Anyway, here’s a drabble.

Drabble 121 – Pauciloquent

Pauciloquent

As I’m writing this, I’m listening to a truly atrocious conversation going on at the coffee shop behind me. I’ve been trying to start this blog post for roughly twenty minutes, but I’m so wrapped up in discovering what awful opinion is going to come spilling out of this man’s mouth next (especially because he drops the volume every time he goes to say something awful) that I couldn’t get started.

I keep thinking the conversation has reached a low point, but they find new depths to plumb. I suppose sharing their horrible opinions is how they’re getting to know one another; I’m getting to know them, too, and I’m thinking more and more about unhinging my jaw and swallowing the world. Such is the life of writing in coffeeshops.

Anyway, here’s a drabble.

Drabble 120 – Meraki

Meraki

The baking challenge I set for myself has, so far, gone exceptionally well. I’ve had pumpkins leftover from my garden since roughly August (no, I don’t know how they managed to stay fresh that long), which have been turned into a pie and four batches of madeleines. The first batch of madeleines and the pie involved a great deal of cursing (thanks to a surprise lack of eggs and crust troubles, respectively), but the second batch was easy and tasted spectacular.

There are few skills that have such noticeable results as you improve at them. I’m sure I’m going to hit a plateau with this eventually, and suddenly everything I bake will taste bland, won’t rise, or fail to impress. But for right now, I’m enjoying the feeling that comes from making something I couldn’t make before, even if it’s simple.

Anyway, here’s a drabble.

Drabble 119 – Kalopsia

Kalopsia

I took photography classes in high school, and it was easily one of my favorite subjects. In part, that was because photograph class meant checking out a camera and wandering around school for an hour, but it was also a way for me to see things differently. I’ve never been a particularly good visual artist, so photography was a way for me to capture something and show it to others exactly as I saw it.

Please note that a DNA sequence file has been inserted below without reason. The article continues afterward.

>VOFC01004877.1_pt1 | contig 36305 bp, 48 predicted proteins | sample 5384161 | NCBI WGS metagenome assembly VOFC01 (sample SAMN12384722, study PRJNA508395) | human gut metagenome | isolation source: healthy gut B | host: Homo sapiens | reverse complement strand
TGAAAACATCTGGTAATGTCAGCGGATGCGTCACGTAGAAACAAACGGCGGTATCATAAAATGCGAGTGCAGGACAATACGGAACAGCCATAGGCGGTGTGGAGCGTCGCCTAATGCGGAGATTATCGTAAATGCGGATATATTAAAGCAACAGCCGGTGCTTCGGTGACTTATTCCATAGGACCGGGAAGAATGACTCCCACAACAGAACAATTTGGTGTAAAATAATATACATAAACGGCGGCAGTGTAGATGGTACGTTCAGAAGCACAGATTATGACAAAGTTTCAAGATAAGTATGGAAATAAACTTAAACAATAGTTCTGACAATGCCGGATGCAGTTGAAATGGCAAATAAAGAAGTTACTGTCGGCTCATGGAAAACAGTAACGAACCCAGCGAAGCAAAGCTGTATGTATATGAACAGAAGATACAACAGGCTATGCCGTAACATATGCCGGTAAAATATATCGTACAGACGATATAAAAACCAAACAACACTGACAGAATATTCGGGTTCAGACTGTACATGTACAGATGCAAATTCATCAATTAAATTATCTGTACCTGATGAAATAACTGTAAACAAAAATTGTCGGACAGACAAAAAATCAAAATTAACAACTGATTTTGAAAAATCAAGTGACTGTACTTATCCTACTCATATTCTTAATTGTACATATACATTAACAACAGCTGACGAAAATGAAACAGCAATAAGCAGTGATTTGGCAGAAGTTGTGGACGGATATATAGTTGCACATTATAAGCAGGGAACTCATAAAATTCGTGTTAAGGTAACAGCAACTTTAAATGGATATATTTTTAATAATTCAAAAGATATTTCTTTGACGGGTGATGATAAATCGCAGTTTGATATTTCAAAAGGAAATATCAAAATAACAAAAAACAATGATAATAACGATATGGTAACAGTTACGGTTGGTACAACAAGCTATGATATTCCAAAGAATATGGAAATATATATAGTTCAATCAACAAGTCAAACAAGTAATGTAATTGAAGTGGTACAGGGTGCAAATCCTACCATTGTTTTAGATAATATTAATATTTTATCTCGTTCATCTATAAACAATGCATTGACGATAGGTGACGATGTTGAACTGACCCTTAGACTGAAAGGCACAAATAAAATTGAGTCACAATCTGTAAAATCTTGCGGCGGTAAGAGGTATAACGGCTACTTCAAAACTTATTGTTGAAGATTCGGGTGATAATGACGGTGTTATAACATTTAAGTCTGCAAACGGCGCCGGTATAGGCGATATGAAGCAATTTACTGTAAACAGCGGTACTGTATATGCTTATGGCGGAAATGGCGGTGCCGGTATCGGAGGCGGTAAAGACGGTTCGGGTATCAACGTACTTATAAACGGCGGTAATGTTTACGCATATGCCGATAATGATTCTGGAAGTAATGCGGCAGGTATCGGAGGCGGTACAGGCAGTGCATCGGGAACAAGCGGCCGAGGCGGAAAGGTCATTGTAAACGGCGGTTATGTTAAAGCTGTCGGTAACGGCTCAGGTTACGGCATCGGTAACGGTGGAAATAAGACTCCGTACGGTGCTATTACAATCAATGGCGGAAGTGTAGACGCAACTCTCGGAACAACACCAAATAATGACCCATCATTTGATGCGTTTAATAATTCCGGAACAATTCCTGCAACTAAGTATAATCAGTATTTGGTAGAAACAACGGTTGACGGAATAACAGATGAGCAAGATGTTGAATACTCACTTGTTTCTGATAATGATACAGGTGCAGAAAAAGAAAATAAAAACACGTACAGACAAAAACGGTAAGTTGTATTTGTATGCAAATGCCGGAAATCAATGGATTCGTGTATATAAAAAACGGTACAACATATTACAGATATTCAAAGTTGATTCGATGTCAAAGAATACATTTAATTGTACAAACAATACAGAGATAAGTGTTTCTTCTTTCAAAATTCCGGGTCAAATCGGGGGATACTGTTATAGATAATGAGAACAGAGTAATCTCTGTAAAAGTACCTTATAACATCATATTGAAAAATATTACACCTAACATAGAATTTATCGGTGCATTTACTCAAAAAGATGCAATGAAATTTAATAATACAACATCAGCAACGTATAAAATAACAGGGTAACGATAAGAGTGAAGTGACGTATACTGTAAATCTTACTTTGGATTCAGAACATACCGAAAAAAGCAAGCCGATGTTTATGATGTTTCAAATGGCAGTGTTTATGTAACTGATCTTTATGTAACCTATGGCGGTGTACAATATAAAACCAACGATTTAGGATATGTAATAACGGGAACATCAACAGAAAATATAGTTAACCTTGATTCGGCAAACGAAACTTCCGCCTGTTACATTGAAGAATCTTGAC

Interestingly, the only photo I ever felt comfortable submitting to a contest was one of a green oxygen tank. I looked at it, and it seemed like the kind of image you might see at a photo contest, so that was the one I chose, not any of the ones that I actually liked. Just a green canister with a canted frame, the contrast boosted in Photoshop to make it look extra grimy. I didn’t know what the meaning was, only that it looked like it might have meaning.

I didn’t win. It wasn’t a good photo, to be honest. I don’t know that I would have won even if it was a good photo absolutely packed with deep symbolism and artistry; photography was (and still is) a hobby, not something I pursue particularly seriously. But when I think back to all the photos I took in high school, that one sticks with me as something that was meant to represent me, but has nothing at all to do with me.

Anyway, here’s a drabble. And if you like what I’m doing, consider picking up my first zine, a collection of drabbles I put together and quite like. You can pay whatever you like for it, even nothing.

Drabble 118 – Halomancy

Halomancy

One of the numerous challenges I set myself this year is to bake something once a week. I pride myself on being a good cook; I like food to taste good, and I usually know the ingredients that it takes to improve it. But baking is a mystery to me, the ratios and chemistry of it all feeling like limitations rather than the blank canvas of cooking.